Labor: Everything is made in-house in a very small kitchen consisting of a panini grill, a small salad/sandwich prep table, a convection oven and a small range top for soups. There are no open flames because we don’t have a hood.
Price point: The ingredients that we use are certainly more expensive than conventional ingredients, but at the same time we wanted to stay in step with the economy and make people feel like they are getting a value. And our sandwiches are pretty big. But our margins aren’t really all that high; we feel they are in line with conventional menu items anywhere.
The Grain Station, Newark Liberty International Airport, Newark, N.J. Stacy Moore, president
Breakfast strategy: Make everything quick and easy for the customers. People on those early flights can be a little testy because they typically had to get up so early to get to the airport. Because we focus on cereal, we try to surround that product offering with complementary items—coffee, fruit salad, yogurt and fresh fruit.
We also have some airport-specific solutions for those travelers getting on a cross-country flight in the morning who want to “pack a lunch” at breakfast time. We have salads and sandwiches available in the early hours, all with dressings and condiments on the side so they can be dressed closer to eating.
Top-selling breakfast items: Cereal is a big seller, both our [proprietary] blends and branded cups. This time of year we also sell a lot of oatmeal. Other big items are yogurt parfaits and muffins. One kind of interesting thing is that we serve a lot of Asian travelers who eat noodle soups for breakfast.
Price point: Most people spend about $6 or $7 in the morning. Coffee and a muffin would be about $4.50. We have a few combo meals: cereal, milk and juice is $6.40; cereal, milk and yogurt or a smoothie is $6.95; and cereal, milk, coffee and juice is $7.90.
Labor: We have our cereal blends copacked for us. Our parfaits, bagels, sandwiches and salads are made for us by a local caterer, and the rest of the products we sell come from a variety of distributors.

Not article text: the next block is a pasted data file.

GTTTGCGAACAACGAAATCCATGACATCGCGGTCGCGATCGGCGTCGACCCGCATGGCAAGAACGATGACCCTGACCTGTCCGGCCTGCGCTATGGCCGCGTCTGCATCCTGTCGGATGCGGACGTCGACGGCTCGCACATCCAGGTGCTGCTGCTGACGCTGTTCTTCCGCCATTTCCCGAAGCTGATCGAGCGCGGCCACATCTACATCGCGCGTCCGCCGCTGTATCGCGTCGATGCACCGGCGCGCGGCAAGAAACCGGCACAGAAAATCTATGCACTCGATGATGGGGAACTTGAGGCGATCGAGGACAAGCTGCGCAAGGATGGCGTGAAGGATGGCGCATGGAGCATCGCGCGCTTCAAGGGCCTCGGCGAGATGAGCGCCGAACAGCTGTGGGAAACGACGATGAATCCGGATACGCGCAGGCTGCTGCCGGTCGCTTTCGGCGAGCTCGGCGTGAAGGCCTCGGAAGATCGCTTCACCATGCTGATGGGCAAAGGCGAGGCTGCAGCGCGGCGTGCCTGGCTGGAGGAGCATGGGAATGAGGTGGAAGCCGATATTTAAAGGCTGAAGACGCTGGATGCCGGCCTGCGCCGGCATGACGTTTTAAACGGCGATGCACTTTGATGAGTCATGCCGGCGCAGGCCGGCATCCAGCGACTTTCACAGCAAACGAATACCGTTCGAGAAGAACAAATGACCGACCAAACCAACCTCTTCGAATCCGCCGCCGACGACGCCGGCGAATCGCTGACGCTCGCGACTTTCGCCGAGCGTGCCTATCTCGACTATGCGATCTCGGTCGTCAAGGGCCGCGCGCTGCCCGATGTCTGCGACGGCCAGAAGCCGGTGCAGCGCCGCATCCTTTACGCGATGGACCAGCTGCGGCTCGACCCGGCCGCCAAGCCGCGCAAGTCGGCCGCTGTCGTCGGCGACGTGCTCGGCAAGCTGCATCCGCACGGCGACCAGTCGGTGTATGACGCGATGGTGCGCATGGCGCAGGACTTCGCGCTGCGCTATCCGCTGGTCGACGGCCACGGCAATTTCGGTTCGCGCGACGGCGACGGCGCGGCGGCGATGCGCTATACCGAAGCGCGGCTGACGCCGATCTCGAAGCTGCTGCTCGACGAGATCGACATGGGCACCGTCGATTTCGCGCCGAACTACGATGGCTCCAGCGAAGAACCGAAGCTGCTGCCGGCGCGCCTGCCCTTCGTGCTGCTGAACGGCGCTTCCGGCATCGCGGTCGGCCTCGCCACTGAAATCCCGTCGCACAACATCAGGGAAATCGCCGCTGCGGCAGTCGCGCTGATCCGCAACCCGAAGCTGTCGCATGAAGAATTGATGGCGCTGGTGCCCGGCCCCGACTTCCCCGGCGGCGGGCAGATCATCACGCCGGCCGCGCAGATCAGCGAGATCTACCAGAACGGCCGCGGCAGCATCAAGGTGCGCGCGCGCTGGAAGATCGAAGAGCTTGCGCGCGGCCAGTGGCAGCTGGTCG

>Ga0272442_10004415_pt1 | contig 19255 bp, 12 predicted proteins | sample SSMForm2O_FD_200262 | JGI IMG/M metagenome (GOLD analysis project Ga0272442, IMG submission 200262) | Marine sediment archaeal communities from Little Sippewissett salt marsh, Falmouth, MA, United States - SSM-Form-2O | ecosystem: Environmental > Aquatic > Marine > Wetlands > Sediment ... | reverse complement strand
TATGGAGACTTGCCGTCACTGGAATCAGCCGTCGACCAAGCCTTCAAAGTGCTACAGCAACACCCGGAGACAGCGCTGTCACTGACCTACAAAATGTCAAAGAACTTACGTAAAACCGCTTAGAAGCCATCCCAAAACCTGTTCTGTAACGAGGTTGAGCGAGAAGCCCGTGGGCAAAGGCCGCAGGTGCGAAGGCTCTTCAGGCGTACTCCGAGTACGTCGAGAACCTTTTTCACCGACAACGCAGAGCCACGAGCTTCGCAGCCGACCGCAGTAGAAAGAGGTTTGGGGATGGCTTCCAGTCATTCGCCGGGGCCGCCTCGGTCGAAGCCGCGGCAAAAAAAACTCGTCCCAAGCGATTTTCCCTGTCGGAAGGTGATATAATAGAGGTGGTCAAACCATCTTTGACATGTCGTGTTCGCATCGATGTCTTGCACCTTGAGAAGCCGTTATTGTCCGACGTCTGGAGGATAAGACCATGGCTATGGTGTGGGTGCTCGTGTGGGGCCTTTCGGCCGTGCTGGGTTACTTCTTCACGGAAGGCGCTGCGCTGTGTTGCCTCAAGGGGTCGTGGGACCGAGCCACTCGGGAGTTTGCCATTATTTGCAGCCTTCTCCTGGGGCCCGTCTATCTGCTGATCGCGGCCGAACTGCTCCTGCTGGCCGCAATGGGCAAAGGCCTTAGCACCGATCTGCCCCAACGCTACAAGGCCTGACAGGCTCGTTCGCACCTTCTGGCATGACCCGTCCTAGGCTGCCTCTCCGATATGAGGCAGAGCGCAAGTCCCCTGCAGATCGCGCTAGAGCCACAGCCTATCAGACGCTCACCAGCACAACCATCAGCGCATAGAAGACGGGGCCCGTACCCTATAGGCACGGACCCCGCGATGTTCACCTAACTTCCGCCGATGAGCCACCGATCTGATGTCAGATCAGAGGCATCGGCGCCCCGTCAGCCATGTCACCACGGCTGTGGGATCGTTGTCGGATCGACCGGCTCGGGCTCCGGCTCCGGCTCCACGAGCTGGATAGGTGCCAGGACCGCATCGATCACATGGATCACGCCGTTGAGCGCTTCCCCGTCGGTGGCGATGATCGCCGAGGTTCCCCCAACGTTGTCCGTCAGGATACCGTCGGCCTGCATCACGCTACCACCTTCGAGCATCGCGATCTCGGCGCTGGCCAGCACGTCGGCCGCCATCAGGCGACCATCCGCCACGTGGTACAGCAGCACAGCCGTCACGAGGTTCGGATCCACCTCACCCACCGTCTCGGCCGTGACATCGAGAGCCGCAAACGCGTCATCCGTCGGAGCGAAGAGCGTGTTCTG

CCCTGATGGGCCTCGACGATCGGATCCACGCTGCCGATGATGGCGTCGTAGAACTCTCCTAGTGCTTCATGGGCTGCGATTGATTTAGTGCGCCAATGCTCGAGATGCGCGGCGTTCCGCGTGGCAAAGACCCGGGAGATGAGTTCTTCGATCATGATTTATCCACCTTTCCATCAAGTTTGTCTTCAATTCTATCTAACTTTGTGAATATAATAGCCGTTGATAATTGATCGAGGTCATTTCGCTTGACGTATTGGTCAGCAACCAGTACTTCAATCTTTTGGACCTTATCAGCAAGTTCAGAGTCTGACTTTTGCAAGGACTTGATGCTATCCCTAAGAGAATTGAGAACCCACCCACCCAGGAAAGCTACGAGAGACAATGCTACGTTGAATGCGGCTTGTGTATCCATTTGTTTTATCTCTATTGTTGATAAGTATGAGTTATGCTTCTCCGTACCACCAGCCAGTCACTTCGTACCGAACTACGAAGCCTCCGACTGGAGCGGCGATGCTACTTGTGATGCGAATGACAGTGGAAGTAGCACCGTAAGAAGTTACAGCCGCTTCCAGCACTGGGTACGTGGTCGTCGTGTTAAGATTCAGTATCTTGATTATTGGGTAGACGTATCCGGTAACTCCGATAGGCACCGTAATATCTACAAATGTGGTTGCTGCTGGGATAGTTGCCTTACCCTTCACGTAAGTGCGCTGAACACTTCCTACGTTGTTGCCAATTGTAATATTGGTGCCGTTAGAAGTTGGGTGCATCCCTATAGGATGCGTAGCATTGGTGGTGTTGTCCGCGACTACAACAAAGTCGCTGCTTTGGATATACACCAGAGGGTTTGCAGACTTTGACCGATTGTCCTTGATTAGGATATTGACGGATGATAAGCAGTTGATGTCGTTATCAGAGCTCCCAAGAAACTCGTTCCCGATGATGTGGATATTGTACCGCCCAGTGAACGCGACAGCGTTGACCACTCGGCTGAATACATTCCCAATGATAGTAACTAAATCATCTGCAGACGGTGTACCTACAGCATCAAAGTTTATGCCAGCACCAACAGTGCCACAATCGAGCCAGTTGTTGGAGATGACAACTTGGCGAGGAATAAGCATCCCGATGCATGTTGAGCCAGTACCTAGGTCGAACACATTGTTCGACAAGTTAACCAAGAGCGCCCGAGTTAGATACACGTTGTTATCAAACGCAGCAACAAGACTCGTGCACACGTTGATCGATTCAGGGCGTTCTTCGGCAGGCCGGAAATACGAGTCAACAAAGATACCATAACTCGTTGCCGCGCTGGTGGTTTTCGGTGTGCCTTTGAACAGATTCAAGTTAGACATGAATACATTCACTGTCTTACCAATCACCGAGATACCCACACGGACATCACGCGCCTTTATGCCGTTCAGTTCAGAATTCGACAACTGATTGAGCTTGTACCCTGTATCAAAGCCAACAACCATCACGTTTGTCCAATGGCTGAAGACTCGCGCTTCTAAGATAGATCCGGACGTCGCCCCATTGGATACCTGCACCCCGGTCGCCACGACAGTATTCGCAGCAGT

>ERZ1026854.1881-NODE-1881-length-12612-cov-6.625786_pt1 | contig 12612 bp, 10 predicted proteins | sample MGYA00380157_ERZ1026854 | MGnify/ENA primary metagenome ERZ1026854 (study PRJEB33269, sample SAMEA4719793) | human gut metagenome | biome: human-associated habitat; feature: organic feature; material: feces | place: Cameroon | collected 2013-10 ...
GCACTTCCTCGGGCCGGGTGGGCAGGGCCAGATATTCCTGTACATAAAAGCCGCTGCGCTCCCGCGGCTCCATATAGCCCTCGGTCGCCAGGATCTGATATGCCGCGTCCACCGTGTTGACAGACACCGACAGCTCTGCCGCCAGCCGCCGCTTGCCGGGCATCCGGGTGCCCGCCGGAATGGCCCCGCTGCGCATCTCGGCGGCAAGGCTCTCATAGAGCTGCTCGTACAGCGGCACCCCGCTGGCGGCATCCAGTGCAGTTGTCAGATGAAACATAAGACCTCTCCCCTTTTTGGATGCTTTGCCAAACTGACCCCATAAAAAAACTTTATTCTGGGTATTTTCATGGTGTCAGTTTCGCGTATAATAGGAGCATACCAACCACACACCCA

Breakfast flops:Anything chocolate doesn’t sell, which I think is a bit strange. We have a variety of muffins, pound cakes, crumb cakes and croissants; the only time the chocolate versions sell is when everything else is gone. So now we tell our vendors to leave chocolate off our orders.
The time is nigh to start or expand your breakfast program—and not just to boost morning traffic, but also to increase breakfast-item sales throughout the day.
A recent study from Chicago-based research firm Technomic Inc. found that 46% of consumers surveyed would like to see full-service operations offer breakfast throughout the day; 32% want all-day breakfast menus in limited-service restaurants. C-stores can fulfill this need in an on-the-go format.
“Any retailer close to an industrial facility that serves several shifts will see customers coming in at all hours. Breakfast for them might be before they go to work at 8 p.m.,” says Jane Hartgrove, vice president of Passport Foods Co., Denver, whose Tres Picosos burrito line often sells beyond the breakfast hours. “Truckstops and college campuses would see [breakfast] people at all hours, too.”
- Further findings from Technomic’s Dec. 2009 online survey of 1,500 U.S. consumers:
- 63% of consumers expect their breakfast purchases at restaurants and convenience stores to remain about the same in the coming year.
- 77% purchase breakfast sandwiches sometimes or often during weekdays, compared to 73% in 2007.
- On weekends, that number increased from 61%two years ago to 70% today.
- 34% prefer premium coffee, as compared to 29% of consumers surveyed in 2007.
- Females are more likely to purchase breakfast items during lunch and dinner day-parts than males.